According to a new evaluation by the Robert Koch Institute (RKI), Corona vaccinations in Germany are probably already further advanced than recorded in the reporting statistics. It can be assumed that among adults, up to 84 percent have already been vaccinated at least once and up to 80 percent have been fully vaccinated, according to a current RKI report with a cut-off date of October 5. That would correspond in each case to five percentage points higher vaccination rates than according to official reports from the vaccination centers.
Federal Health Minister Jens Spahn (CDU) spoke of "really good news" and considers mask requirements outdoors no longer necessary - indoors, however, protective rules remain important.
The vaccination campaign was "even more successful than previously thought," Spahn said, referring to the RKI evaluations. "This gives us additional security for fall and winter. We want to return to freedom and normality step by step with prudence and caution."
The vaccination rates that have now been achieved make it possible to dispense with requirements such as the wearing of medical masks outdoors. Indoors, access rules for vaccinated, recovered and tested persons (3G) with the option for 2G only for vaccinated and recovered persons remained important - as did hygiene rules with distance and masks, especially in buses and trains.
"From today's perspective, there will be no need for any more restrictions," Spahn said, referring to the fall and winter. "However, every further vaccination increases safety and enables even more normality," the minister told German Press Agency.
SPD health expert Karl Lauterbach called the new RKI data plausible. Still, he said, this is not enough for a "Freedom Day" - that is, an end to all restrictions. "A few weeks of 2G and good vaccination offers would help," Lauterbach wrote on Twitter.
The RKI explains in the analysis, which was first reported by the newspapers of the Funke Media Group, that "it seems reasonable to assume that the vaccination rate reported in the Digital Vaccination Rate Monitoring is to be understood as a minimum vaccination rate and that an underestimation of up to 5 percentage points can be assumed for the proportion vaccinated at least once or fully vaccinated."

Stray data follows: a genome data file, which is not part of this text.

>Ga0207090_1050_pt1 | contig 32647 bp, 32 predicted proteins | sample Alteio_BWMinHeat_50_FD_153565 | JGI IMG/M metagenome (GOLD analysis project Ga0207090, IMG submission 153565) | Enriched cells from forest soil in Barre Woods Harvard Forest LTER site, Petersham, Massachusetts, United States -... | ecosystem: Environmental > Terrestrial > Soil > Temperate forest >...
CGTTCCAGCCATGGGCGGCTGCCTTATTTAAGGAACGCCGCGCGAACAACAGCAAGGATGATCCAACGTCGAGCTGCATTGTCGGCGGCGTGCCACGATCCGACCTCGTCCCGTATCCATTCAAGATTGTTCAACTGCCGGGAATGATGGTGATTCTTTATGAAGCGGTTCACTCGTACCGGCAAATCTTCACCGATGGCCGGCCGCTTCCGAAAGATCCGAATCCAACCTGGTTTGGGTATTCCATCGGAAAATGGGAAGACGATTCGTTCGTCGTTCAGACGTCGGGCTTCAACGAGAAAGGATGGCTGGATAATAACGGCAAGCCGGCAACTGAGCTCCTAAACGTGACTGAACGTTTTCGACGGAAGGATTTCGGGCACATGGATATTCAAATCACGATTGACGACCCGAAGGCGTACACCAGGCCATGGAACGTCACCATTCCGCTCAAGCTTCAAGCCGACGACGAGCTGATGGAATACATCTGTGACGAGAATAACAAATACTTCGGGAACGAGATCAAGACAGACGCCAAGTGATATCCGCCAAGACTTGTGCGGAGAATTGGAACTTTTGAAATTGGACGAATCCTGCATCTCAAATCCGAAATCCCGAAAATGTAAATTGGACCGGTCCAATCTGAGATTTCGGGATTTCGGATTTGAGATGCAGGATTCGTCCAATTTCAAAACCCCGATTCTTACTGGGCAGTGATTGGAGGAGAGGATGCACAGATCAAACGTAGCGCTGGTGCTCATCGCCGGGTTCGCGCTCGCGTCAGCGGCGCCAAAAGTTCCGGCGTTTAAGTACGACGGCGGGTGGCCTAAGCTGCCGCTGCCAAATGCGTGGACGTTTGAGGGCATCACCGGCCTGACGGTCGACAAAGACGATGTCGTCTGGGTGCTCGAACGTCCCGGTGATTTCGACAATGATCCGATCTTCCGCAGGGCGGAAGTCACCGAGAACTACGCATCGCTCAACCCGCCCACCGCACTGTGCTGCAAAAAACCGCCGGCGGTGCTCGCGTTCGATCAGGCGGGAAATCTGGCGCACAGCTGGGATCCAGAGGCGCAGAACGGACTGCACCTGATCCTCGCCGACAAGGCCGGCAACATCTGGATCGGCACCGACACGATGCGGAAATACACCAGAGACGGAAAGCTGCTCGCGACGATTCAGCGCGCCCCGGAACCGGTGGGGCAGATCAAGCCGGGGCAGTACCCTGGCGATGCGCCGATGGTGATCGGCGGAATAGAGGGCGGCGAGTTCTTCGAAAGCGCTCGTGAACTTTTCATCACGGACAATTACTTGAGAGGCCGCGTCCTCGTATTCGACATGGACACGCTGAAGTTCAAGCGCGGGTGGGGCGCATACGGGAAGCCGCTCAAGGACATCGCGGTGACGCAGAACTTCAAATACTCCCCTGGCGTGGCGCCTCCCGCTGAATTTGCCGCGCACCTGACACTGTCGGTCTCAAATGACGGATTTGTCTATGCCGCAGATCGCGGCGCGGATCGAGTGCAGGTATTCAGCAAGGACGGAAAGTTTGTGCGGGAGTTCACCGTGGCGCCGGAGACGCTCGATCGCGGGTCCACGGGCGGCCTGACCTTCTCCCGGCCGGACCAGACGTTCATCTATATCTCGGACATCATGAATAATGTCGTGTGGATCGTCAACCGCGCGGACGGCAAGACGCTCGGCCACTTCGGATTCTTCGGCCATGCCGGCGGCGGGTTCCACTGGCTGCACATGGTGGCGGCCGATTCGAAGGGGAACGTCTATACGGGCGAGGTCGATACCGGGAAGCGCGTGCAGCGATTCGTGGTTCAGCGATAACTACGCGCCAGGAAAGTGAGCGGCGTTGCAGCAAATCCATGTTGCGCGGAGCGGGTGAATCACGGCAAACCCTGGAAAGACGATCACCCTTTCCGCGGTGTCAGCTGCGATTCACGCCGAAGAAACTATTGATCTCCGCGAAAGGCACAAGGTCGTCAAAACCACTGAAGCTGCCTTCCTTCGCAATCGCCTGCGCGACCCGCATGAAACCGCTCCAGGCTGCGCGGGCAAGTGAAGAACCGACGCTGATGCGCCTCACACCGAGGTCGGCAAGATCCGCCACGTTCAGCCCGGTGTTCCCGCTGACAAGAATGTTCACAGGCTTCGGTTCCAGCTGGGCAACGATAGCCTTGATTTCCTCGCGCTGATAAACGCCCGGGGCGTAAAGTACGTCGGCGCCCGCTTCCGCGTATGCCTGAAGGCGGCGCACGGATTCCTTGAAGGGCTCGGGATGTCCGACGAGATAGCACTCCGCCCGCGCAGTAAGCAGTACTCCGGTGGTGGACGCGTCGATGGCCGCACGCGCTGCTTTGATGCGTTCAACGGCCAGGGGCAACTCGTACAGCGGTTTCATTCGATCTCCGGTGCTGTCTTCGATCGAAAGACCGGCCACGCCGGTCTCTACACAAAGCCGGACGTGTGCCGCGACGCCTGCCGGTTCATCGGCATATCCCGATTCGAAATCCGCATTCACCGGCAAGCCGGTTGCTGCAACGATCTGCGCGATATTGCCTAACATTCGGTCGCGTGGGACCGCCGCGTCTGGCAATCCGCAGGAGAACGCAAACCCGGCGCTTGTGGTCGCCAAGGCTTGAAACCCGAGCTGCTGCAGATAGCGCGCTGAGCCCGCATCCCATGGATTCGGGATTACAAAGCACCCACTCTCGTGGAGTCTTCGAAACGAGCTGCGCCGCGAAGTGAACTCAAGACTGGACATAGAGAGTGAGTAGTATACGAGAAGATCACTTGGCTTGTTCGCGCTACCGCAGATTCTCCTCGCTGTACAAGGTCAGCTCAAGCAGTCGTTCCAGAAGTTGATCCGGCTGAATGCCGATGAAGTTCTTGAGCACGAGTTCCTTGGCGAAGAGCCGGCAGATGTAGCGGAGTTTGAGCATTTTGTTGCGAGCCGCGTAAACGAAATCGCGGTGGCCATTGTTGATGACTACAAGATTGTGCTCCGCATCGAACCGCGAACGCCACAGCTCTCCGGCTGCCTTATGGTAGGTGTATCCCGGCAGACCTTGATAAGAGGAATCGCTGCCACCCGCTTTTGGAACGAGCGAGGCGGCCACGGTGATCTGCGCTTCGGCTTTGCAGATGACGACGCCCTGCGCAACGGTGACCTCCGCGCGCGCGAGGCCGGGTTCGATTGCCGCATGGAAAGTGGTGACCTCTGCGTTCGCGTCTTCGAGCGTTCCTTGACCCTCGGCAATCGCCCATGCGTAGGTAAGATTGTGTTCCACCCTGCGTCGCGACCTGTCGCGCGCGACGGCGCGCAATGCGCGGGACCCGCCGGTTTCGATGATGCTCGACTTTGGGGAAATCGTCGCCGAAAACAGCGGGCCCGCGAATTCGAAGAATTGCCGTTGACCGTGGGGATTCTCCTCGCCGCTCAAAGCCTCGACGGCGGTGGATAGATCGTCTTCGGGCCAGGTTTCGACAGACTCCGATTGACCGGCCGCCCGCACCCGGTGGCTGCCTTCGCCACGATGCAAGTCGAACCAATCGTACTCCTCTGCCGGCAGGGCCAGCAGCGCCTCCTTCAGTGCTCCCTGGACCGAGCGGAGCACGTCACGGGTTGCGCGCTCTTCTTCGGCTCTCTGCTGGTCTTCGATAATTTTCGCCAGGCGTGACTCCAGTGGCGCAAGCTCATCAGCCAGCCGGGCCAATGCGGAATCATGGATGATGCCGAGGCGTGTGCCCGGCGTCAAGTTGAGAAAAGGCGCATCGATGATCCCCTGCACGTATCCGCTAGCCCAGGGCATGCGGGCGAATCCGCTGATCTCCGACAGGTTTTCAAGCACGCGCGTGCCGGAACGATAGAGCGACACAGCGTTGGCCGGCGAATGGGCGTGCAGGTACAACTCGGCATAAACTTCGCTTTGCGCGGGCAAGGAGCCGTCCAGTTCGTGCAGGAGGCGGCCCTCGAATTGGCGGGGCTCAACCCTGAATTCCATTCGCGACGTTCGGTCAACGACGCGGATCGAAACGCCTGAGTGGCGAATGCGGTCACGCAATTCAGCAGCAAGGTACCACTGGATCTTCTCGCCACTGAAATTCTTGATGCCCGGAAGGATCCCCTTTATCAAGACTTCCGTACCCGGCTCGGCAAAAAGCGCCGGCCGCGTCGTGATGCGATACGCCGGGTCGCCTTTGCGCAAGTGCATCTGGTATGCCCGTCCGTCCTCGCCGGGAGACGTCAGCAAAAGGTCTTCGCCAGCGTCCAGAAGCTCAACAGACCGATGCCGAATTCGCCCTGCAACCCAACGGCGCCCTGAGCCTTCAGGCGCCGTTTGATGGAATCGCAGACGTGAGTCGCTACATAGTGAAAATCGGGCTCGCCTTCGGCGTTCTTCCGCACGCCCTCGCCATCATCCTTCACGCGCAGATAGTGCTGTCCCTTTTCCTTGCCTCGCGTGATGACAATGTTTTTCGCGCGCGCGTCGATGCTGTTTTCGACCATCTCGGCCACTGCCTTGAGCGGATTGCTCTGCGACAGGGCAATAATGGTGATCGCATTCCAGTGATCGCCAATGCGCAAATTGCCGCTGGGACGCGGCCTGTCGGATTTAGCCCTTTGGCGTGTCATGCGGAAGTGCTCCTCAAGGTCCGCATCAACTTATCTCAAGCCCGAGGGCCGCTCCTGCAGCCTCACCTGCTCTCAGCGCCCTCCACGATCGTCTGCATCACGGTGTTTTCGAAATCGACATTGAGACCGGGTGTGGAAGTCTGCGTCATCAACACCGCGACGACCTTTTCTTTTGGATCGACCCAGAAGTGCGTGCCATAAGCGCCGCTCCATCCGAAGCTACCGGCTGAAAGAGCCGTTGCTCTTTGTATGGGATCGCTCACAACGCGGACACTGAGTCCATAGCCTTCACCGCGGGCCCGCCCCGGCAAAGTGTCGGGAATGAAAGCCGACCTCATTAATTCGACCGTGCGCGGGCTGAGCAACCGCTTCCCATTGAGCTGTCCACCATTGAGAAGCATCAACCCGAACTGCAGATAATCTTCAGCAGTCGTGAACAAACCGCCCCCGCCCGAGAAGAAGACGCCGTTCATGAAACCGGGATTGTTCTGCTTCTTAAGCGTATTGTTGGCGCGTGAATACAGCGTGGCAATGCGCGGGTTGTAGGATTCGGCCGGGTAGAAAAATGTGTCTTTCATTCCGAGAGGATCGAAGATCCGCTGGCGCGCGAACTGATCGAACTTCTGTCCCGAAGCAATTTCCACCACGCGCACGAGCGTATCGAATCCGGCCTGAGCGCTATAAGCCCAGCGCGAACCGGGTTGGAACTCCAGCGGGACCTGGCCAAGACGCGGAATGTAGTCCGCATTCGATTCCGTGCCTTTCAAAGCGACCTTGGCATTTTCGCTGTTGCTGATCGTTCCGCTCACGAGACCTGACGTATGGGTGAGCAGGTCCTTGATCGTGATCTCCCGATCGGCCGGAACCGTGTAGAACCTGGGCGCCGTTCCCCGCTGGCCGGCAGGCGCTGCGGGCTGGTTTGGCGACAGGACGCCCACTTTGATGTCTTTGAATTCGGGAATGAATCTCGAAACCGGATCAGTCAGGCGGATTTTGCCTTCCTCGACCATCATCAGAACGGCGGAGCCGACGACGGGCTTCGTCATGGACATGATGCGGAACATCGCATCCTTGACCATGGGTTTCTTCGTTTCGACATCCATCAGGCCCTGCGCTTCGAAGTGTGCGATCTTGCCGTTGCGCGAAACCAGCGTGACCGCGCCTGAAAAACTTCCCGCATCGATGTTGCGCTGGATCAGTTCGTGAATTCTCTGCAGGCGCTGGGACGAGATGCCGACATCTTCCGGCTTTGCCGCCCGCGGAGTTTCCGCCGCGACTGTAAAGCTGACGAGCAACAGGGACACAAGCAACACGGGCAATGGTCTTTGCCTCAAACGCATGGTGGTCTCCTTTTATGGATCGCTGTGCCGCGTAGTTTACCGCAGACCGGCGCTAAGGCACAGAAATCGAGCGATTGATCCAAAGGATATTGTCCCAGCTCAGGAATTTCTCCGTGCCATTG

The estimate is based on citizen surveys and reporting data. To put this into perspective, five percentage points among adults roughly corresponds to 3.5 million people.The background to this is that in surveys conducted by the RKI, significantly more people state that they have already been vaccinated than are recorded in the reporting statistics. According to their reports from vaccination centers such as medical practices, company doctors and vaccination centers, almost 80 percent of people aged 18 and older have received their first injection, and a good 75 percent have already received their second.
In terms of the entire population, 65 percent, or 54 million people, are now fully vaccinated with the second shot usually needed for this, according to data released Thursday. At least one first vaccination is available to 56.8 million people, or 68.4 percent of all residents.
The RKI cites several explanations for a higher vaccination rate among adults - including that people who are less likely to be vaccinated are underrepresented in the surveys. In addition, the RKI states that people with poor German language skills are not able to participate in the survey. "There is a presumption that language barriers also lead to lower uptake of COVID-19 vaccination."
In addition, certain vaccinations are not even recorded in the statistics. In August, the RKI had already reported "some uncertainty" in the interpretation of vaccination rate data.There are probably also some reporting delays. For example, only about half of the company physicians registered in the digital system have reported vaccinations via the web application. This could be "an indication of under-reporting of vaccination rates."
In addition, it could be assumed that not all vaccinations are transmitted via corresponding reporting portals in everyday practice. Assuming that all doses delivered by Sept. 27 had been vaccinated by Oct. 5, for example, the proportion vaccinated at least once among adults increased by 3.2 points.
The German Foundation for Patient Protection criticized the government's reliance on surveys to assess vaccination progress. "After all, it is well known that surveys like to indicate socially desirable behaviors," said board member Eugen Brysch. "The facts alone are decisive." By praising higher vaccination rates, he said, Spahn was doing a disservice to the vaccination campaign.